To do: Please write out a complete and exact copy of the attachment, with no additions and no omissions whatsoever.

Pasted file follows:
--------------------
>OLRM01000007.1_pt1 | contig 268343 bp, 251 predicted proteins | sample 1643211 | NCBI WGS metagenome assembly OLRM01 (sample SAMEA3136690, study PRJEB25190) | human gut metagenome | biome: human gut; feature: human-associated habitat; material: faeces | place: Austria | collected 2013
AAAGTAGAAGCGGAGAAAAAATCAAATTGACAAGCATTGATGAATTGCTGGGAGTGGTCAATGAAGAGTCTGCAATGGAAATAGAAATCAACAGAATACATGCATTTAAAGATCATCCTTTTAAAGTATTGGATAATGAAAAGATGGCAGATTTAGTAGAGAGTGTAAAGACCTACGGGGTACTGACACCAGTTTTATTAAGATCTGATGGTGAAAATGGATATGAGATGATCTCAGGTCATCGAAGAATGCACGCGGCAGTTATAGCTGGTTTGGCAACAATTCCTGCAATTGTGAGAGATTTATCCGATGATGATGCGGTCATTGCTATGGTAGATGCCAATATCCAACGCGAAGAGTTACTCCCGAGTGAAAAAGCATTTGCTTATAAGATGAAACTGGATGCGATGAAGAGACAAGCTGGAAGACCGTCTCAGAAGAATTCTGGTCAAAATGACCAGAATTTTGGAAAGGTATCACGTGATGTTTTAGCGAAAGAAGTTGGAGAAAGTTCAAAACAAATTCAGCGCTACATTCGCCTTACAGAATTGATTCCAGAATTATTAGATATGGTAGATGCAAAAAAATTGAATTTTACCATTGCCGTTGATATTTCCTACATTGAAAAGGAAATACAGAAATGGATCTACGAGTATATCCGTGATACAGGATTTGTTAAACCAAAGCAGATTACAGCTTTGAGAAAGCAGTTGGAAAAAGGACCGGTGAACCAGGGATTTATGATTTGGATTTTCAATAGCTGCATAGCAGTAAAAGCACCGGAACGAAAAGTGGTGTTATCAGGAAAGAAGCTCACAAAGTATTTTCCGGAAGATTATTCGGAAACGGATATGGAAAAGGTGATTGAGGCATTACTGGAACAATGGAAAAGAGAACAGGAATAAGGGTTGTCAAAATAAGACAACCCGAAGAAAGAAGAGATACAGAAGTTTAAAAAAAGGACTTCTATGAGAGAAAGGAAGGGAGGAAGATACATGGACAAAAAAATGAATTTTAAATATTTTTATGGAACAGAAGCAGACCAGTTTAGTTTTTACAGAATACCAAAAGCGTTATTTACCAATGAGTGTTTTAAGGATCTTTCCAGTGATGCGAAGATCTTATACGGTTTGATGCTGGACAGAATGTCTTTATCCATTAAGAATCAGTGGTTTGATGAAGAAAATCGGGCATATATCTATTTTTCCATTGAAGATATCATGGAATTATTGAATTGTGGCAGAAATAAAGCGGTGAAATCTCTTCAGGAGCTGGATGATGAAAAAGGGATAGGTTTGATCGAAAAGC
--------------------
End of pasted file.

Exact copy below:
>OLRM01000007.1_pt1 | contig 268343 bp, 251 predicted proteins | sample 1643211 | NCBI WGS metagenome assembly OLRM01 (sample SAMEA3136690, study PRJEB25190) | human gut metagenome | biome: human gut; feature: human-associated habitat; material: faeces | place: Austria | collected 2013
AAAGTAGAAGCGGAGAAAAAATCAAATTGACAAGCATTGATGAATTGCTGGGAGTGGTCAATGAAGAGTCTGCAATGGAAATAGAAATCAACAGAATACATGCATTTAAAGATCATCCTTTTAAAGTATTGGATAATGAAAAGATGGCAGATTTAGTAGAGAGTGTAAAGACCTACGGGGTACTGACACCAGTTTTATTAAGATCTGATGGTGAAAATGGATATGAGATGATCTCAGGTCATCGAAGAATGCACGCGGCAGTTATAGCTGGTTTGGCAACAATTCCTGCAATTGTGAGAGATTTATCCGATGATGATGCGGTCATTGCTATGGTAGATGCCAATATCCAACGCGAAGAGTTACTCCCGAGTGAAAAAGCATTTGCTTATAAGATGAAACTGGATGCGATGAAGAGACAAGCTGGAAGACCGTCTCAGAAGAATTCTGGTCAAAATGACCAGAATTTTGGAAAGGTATCACGTGATGTTTTAGCGAAAGAAGTTGGAGAAAGTTCAAAACAAATTCAGCGCTACATTCGCCTTACAGAATTGATTCCAGAATTATTAGATATGGTAGATGCAAAAAAATTGAATTTTACCATTGCCGTTGATATTTCCTACATTGAAAAGGAAATACAGAAATGGATCTACGAGTATATCCGTGATACAGGATTTGTTAAACCAAAGCAGATTACAGCTTTGAGAAAGCAGTTGGAAAAAGGACCGGTGAACCAGGGATTTATGATTTGGATTTTCAATAGCTGCATAGCAGTAAAAGCACCGGAACGAAAAGTGGTGTTATCAGGAAAGAAGCTCACAAAGTATTTTCCGGAAGATTATTCGGAAACGGATATGGAAAAGGTGATTGAGGCATTACTGGAACAATGGAAAAGAGAACAGGAATAAGGGTTGTCAAAATAAGACAACCCGAAGAAAGAAGAGATACAGAAGTTTAAAAAAAGGACTTCTATGAGAGAAAGGAAGGGAGGAAGATACATGGACAAAAAAATGAATTTTAAATATTTTTATGGAACAGAAGCAGACCAGTTTAGTTTTTACAGAATACCAAAAGCGTTATTTACCAATGAGTGTTTTAAGGATCTTTCCAGTGATGCGAAGATCTTATACGGTTTGATGCTGGACAGAATGTCTTTATCCATTAAGAATCAGTGGTTTGATGAAGAAAATCGGGCATATATCTATTTTTCCATTGAAGATATCATGGAATTATTGAATTGTGGCAGAAATAAAGCGGTGAAATCTCTTCAGGAGCTGGATGATGAAAAAGGGATAGGTTTGATCGAAAAGC